Ross Fairbanks comments on the projects Fairbanks Energy has completed at Massachusetts General Hospital and what's to come next.
BostonSustainability Feb 09, 2017 Dees Stribling, Bisnow, National
In sustainability, not all the low-hanging fruit has been taken. That's because as green tech for buildings improves, new kinds of low-hanging fruit come about, according to Fairbanks Energy Services chief operating officer Ross Fairbanks.
Fairbanks Energy, which is a design/build energy conservation specialist, contracted with Massachusetts General Hospital in 2014 to help facilitate its Strategic Energy Plan, which mandates energy conservation projects that also improve the conditions of patients and staff. Since then, the firm's engineering team has completed 22 LED lighting projects for the hospital, with additional efficiency improvements to be made.
"We advised MGH to combine high and low payback areas together, to accomplish two goals: enabling the CFO to sign off on the ROI, while not neglecting areas that would be too unattractive on their own to pursue," Fairbanks said. "We also focused on incorporating integrated controls in the fixtures, as a controls-only project after LED implementation might not meet the ROI threshold. There are still several longer payback projects left on the table, however, as LED efficacies increase and their cost decreases, low-hanging fruit will continue to develop."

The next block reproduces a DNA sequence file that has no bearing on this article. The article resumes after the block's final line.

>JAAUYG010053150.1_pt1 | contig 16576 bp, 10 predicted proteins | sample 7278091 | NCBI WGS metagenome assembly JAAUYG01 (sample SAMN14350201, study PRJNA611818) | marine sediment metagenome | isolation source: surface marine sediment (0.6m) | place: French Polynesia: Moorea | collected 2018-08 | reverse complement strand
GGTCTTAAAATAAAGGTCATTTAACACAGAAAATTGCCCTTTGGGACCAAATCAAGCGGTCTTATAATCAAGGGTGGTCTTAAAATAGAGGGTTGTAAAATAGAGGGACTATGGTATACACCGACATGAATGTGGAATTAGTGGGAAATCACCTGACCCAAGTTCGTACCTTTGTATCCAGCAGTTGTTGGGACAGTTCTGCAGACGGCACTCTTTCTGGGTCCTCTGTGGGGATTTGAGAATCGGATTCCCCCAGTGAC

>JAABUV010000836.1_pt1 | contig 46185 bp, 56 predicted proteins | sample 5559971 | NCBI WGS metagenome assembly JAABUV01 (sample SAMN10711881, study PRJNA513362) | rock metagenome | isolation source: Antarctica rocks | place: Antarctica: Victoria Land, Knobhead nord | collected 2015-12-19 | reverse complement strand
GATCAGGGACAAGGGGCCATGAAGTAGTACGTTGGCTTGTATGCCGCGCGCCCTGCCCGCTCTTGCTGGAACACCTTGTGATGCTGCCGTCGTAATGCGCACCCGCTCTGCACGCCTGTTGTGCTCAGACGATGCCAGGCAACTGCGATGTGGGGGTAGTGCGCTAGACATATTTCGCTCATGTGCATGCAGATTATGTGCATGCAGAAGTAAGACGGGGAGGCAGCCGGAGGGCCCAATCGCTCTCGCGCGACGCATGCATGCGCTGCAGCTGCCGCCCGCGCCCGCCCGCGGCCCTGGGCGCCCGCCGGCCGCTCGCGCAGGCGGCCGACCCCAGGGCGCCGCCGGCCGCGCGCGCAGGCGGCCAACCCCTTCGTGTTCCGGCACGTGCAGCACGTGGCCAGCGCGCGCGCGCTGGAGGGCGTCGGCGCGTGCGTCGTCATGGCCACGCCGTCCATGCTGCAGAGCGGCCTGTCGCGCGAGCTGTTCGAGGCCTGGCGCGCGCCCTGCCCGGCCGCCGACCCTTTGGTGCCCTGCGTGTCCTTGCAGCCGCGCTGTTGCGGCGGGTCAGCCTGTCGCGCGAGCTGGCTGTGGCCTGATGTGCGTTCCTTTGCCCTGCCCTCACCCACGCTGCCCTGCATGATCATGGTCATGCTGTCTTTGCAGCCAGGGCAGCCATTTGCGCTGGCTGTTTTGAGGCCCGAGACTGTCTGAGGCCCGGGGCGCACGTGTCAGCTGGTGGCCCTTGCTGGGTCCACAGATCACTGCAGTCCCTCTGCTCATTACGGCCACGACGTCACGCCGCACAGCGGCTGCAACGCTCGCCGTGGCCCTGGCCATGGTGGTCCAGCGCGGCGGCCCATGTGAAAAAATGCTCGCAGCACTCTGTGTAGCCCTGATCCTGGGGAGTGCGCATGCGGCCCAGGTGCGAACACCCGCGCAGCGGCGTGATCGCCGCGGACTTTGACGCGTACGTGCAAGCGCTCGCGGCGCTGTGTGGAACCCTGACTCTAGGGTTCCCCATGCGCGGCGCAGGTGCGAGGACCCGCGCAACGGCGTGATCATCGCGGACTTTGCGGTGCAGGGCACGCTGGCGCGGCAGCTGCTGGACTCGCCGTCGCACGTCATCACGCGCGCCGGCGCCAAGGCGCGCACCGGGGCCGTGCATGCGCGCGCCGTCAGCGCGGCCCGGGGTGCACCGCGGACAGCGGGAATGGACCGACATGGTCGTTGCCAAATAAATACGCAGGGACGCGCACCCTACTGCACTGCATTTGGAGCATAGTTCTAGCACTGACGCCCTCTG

Under the hospital's energy plan, renovations have been made in hallways, common areas, warehouse facilities, building entrances, exterior areas of buildings, research labs, administrative offices and amenities such as cafeterias and cafes. Fairbanks estimates the hospital is saving $526k/year so far because of the upgrades.
Most recently, Fairbanks Energy completed a lighting and advanced controls retrofit at MGH’s Yawkey Building. The project consisted of replacing 890 fluorescent fixtures with LED lighting. One-third of the lighting was equipped with a system that maximizes energy savings by providing automated granular dimming in response to both occupancy sensing and daylight harvesting.
“By working closely with the hospital, we have been able to help conserve its energy usage, while also utilizing one of the country’s most robust utility incentive programs to provide a great project ROI,” Fairbanks said.